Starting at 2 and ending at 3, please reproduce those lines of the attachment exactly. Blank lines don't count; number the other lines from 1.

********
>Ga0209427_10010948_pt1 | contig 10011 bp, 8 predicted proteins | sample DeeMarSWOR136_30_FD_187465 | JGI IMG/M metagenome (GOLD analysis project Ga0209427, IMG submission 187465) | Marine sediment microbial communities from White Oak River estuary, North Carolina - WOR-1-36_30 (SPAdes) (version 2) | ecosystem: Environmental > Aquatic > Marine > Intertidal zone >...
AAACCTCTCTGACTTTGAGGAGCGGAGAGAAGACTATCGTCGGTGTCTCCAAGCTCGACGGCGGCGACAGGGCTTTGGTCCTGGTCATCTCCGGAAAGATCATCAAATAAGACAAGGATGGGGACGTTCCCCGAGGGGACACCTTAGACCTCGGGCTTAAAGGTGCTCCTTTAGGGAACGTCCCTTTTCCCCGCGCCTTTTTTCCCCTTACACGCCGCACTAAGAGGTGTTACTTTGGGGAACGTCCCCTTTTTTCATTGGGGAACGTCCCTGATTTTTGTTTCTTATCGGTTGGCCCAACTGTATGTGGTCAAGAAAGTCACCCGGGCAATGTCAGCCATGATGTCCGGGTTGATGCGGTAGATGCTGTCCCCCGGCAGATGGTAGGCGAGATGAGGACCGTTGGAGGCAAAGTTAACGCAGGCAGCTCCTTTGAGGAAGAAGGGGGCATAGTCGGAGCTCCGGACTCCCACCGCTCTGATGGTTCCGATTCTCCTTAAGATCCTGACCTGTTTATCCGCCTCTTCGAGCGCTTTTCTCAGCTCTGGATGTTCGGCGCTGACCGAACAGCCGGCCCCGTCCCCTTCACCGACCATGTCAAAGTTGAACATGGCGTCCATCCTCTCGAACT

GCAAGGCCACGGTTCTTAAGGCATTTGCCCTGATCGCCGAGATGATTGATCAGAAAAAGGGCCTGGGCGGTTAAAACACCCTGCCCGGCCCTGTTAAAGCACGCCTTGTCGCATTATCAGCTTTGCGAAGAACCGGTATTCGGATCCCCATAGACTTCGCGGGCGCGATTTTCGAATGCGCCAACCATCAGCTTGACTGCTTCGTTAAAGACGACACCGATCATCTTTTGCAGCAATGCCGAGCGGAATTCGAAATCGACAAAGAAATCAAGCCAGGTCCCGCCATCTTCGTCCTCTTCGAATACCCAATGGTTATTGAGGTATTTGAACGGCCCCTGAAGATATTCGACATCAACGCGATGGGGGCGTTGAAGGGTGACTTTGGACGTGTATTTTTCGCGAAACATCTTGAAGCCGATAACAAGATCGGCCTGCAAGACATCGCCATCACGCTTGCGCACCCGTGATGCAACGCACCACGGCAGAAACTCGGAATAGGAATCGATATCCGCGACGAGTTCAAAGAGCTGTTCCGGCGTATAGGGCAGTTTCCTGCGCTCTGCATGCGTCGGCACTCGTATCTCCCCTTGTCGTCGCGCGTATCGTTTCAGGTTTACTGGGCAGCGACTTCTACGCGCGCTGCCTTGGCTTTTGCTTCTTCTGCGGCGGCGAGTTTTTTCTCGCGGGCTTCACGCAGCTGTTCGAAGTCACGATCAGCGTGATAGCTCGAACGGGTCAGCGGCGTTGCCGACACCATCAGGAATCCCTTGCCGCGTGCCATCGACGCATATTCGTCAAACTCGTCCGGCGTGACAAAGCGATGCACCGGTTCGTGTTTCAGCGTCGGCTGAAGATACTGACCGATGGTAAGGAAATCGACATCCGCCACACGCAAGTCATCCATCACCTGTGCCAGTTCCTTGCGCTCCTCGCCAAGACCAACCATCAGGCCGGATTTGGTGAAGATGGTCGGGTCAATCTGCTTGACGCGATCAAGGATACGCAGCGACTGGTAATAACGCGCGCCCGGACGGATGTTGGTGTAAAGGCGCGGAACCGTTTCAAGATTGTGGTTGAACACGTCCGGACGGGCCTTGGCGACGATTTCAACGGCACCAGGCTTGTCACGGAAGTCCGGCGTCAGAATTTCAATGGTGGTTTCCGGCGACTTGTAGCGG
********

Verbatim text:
AAACCTCTCTGACTTTGAGGAGCGGAGAGAAGACTATCGTCGGTGTCTCCAAGCTCGACGGCGGCGACAGGGCTTTGGTCCTGGTCATCTCCGGAAAGATCATCAAATAAGACAAGGATGGGGACGTTCCCCGAGGGGACACCTTAGACCTCGGGCTTAAAGGTGCTCCTTTAGGGAACGTCCCTTTTCCCCGCGCCTTTTTTCCCCTTACACGCCGCACTAAGAGGTGTTACTTTGGGGAACGTCCCCTTTTTTCATTGGGGAACGTCCCTGATTTTTGTTTCTTATCGGTTGGCCCAACTGTATGTGGTCAAGAAAGTCACCCGGGCAATGTCAGCCATGATGTCCGGGTTGATGCGGTAGATGCTGTCCCCCGGCAGATGGTAGGCGAGATGAGGACCGTTGGAGGCAAAGTTAACGCAGGCAGCTCCTTTGAGGAAGAAGGGGGCATAGTCGGAGCTCCGGACTCCCACCGCTCTGATGGTTCCGATTCTCCTTAAGATCCTGACCTGTTTATCCGCCTCTTCGAGCGCTTTTCTCAGCTCTGGATGTTCGGCGCTGACCGAACAGCCGGCCCCGTCCCCTTCACCGACCATGTCAAAGTTGAACATGGCGTCCATCCTCTCGAACT

GCAAGGCCACGGTTCTTAAGGCATTTGCCCTGATCGCCGAGATGATTGATCAGAAAAAGGGCCTGGGCGGTTAAAACACCCTGCCCGGCCCTGTTAAAGCACGCCTTGTCGCATTATCAGCTTTGCGAAGAACCGGTATTCGGATCCCCATAGACTTCGCGGGCGCGATTTTCGAATGCGCCAACCATCAGCTTGACTGCTTCGTTAAAGACGACACCGATCATCTTTTGCAGCAATGCCGAGCGGAATTCGAAATCGACAAAGAAATCAAGCCAGGTCCCGCCATCTTCGTCCTCTTCGAATACCCAATGGTTATTGAGGTATTTGAACGGCCCCTGAAGATATTCGACATCAACGCGATGGGGGCGTTGAAGGGTGACTTTGGACGTGTATTTTTCGCGAAACATCTTGAAGCCGATAACAAGATCGGCCTGCAAGACATCGCCATCACGCTTGCGCACCCGTGATGCAACGCACCACGGCAGAAACTCGGAATAGGAATCGATATCCGCGACGAGTTCAAAGAGCTGTTCCGGCGTATAGGGCAGTTTCCTGCGCTCTGCATGCGTCGGCACTCGTATCTCCCCTTGTCGTCGCGCGTATCGTTTCAGGTTTACTGGGCAGCGACTTCTACGCGCGCTGCCTTGGCTTTTGCTTCTTCTGCGGCGGCGAGTTTTTTCTCGCGGGCTTCACGCAGCTGTTCGAAGTCACGATCAGCGTGATAGCTCGAACGGGTCAGCGGCGTTGCCGACACCATCAGGAATCCCTTGCCGCGTGCCATCGACGCATATTCGTCAAACTCGTCCGGCGTGACAAAGCGATGCACCGGTTCGTGTTTCAGCGTCGGCTGAAGATACTGACCGATGGTAAGGAAATCGACATCCGCCACACGCAAGTCATCCATCACCTGTGCCAGTTCCTTGCGCTCCTCGCCAAGACCAACCATCAGGCCGGATTTGGTGAAGATGGTCGGGTCAATCTGCTTGACGCGATCAAGGATACGCAGCGACTGGTAATAACGCGCGCCCGGACGGATGTTGGTGTAAAGGCGCGGAACCGTTTCAAGATTGTGGTTGAACACGTCCGGACGGGCCTTGGCGACGATTTCAACGGCACCAGGCTTGTCACGGAAGTCCGGCGTCAGAATTTCAATGGTGGTTTCCGGCGACTTGTAGCGG